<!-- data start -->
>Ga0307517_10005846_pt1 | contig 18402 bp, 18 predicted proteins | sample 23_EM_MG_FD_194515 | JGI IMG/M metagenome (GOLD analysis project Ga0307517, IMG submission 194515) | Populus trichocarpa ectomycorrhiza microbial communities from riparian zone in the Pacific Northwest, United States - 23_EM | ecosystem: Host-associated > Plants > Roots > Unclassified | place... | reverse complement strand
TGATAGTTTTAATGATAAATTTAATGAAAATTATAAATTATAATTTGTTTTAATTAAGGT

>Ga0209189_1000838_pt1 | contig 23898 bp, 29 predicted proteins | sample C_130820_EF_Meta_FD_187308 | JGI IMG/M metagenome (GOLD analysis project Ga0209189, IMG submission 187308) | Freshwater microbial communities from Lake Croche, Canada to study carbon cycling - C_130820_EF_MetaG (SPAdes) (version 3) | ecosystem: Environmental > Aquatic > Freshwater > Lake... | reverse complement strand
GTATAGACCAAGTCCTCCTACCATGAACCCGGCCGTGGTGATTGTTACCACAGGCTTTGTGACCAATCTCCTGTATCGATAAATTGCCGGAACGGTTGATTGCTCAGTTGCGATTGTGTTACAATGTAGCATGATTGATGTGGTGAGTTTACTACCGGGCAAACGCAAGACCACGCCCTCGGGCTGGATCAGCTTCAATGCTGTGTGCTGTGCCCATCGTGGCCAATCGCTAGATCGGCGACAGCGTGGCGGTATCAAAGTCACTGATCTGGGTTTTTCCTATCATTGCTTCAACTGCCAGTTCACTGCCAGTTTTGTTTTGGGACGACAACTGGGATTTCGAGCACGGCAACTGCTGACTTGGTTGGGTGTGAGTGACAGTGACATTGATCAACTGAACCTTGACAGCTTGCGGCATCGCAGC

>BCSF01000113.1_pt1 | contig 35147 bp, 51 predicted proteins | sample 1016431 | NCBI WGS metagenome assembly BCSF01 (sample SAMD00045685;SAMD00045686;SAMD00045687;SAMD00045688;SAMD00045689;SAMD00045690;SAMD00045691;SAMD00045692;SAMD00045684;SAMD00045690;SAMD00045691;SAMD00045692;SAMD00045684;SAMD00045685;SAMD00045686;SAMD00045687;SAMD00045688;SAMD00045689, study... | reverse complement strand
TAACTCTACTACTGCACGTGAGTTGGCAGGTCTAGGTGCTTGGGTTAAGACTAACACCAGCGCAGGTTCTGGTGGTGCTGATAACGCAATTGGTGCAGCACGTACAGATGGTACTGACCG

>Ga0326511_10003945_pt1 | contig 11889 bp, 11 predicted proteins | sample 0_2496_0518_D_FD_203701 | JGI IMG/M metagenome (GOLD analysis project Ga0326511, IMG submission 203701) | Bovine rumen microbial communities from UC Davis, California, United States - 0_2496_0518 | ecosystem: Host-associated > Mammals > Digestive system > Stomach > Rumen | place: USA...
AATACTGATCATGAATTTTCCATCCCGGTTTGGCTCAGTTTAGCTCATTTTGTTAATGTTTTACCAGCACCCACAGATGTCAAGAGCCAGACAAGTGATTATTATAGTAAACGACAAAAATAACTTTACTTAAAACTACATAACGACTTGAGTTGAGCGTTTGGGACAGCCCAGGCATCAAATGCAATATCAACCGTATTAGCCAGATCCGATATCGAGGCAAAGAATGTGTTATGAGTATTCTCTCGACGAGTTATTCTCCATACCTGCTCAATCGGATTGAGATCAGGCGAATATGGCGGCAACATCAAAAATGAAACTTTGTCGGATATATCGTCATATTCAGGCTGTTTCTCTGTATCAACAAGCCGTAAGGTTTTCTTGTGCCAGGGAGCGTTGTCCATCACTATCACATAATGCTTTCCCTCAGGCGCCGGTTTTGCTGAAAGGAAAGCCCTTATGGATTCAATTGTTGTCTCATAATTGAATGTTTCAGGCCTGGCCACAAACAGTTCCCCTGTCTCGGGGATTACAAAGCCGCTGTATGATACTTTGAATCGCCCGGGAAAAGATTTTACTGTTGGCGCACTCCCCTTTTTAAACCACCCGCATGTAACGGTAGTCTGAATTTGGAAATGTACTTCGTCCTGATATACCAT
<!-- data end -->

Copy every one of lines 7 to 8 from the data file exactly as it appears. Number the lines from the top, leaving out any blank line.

>Ga0326511_10003945_pt1 | contig 11889 bp, 11 predicted proteins | sample 0_2496_0518_D_FD_203701 | JGI IMG/M metagenome (GOLD analysis project Ga0326511, IMG submission 203701) | Bovine rumen microbial communities from UC Davis, California, United States - 0_2496_0518 | ecosystem: Host-associated > Mammals > Digestive system > Stomach > Rumen | place: USA...
AATACTGATCATGAATTTTCCATCCCGGTTTGGCTCAGTTTAGCTCATTTTGTTAATGTTTTACCAGCACCCACAGATGTCAAGAGCCAGACAAGTGATTATTATAGTAAACGACAAAAATAACTTTACTTAAAACTACATAACGACTTGAGTTGAGCGTTTGGGACAGCCCAGGCATCAAATGCAATATCAACCGTATTAGCCAGATCCGATATCGAGGCAAAGAATGTGTTATGAGTATTCTCTCGACGAGTTATTCTCCATACCTGCTCAATCGGATTGAGATCAGGCGAATATGGCGGCAACATCAAAAATGAAACTTTGTCGGATATATCGTCATATTCAGGCTGTTTCTCTGTATCAACAAGCCGTAAGGTTTTCTTGTGCCAGGGAGCGTTGTCCATCACTATCACATAATGCTTTCCCTCAGGCGCCGGTTTTGCTGAAAGGAAAGCCCTTATGGATTCAATTGTTGTCTCATAATTGAATGTTTCAGGCCTGGCCACAAACAGTTCCCCTGTCTCGGGGATTACAAAGCCGCTGTATGATACTTTGAATCGCCCGGGAAAAGATTTTACTGTTGGCGCACTCCCCTTTTTAAACCACCCGCATGTAACGGTAGTCTGAATTTGGAAATGTACTTCGTCCTGATATACCAT